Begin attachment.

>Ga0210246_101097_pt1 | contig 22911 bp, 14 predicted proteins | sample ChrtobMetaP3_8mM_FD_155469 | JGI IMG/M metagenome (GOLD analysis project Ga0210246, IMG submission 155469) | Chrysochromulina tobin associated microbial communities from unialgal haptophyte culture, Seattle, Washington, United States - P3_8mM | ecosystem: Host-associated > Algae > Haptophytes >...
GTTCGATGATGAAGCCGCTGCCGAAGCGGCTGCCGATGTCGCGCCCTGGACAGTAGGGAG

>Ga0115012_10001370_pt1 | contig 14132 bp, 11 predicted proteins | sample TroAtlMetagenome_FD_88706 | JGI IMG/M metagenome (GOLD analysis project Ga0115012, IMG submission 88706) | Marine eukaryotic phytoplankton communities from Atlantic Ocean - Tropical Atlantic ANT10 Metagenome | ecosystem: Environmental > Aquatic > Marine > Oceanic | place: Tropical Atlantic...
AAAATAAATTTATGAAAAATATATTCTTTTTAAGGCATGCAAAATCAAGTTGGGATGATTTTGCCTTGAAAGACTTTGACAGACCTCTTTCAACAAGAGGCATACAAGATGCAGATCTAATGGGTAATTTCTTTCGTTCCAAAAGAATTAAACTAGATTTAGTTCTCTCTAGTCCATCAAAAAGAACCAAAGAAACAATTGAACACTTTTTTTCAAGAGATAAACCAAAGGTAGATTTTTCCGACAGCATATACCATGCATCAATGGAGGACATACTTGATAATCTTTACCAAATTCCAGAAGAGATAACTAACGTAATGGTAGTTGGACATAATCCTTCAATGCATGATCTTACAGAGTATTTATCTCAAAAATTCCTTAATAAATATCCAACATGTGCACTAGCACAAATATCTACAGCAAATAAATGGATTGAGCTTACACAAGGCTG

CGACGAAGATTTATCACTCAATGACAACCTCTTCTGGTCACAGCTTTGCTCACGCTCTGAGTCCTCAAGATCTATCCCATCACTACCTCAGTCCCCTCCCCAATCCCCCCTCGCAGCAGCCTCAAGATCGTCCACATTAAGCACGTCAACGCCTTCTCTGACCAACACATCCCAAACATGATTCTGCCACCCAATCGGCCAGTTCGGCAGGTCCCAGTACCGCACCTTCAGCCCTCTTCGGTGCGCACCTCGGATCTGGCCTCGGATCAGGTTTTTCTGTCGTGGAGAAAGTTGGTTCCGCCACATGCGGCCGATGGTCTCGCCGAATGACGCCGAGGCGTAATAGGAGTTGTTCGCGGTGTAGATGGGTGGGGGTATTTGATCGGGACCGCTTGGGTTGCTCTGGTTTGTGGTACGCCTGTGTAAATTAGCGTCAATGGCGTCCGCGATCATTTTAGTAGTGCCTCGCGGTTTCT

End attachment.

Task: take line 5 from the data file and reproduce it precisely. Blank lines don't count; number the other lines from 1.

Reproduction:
CGACGAAGATTTATCACTCAATGACAACCTCTTCTGGTCACAGCTTTGCTCACGCTCTGAGTCCTCAAGATCTATCCCATCACTACCTCAGTCCCCTCCCCAATCCCCCCTCGCAGCAGCCTCAAGATCGTCCACATTAAGCACGTCAACGCCTTCTCTGACCAACACATCCCAAACATGATTCTGCCACCCAATCGGCCAGTTCGGCAGGTCCCAGTACCGCACCTTCAGCCCTCTTCGGTGCGCACCTCGGATCTGGCCTCGGATCAGGTTTTTCTGTCGTGGAGAAAGTTGGTTCCGCCACATGCGGCCGATGGTCTCGCCGAATGACGCCGAGGCGTAATAGGAGTTGTTCGCGGTGTAGATGGGTGGGGGTATTTGATCGGGACCGCTTGGGTTGCTCTGGTTTGTGGTACGCCTGTGTAAATTAGCGTCAATGGCGTCCGCGATCATTTTAGTAGTGCCTCGCGGTTTCT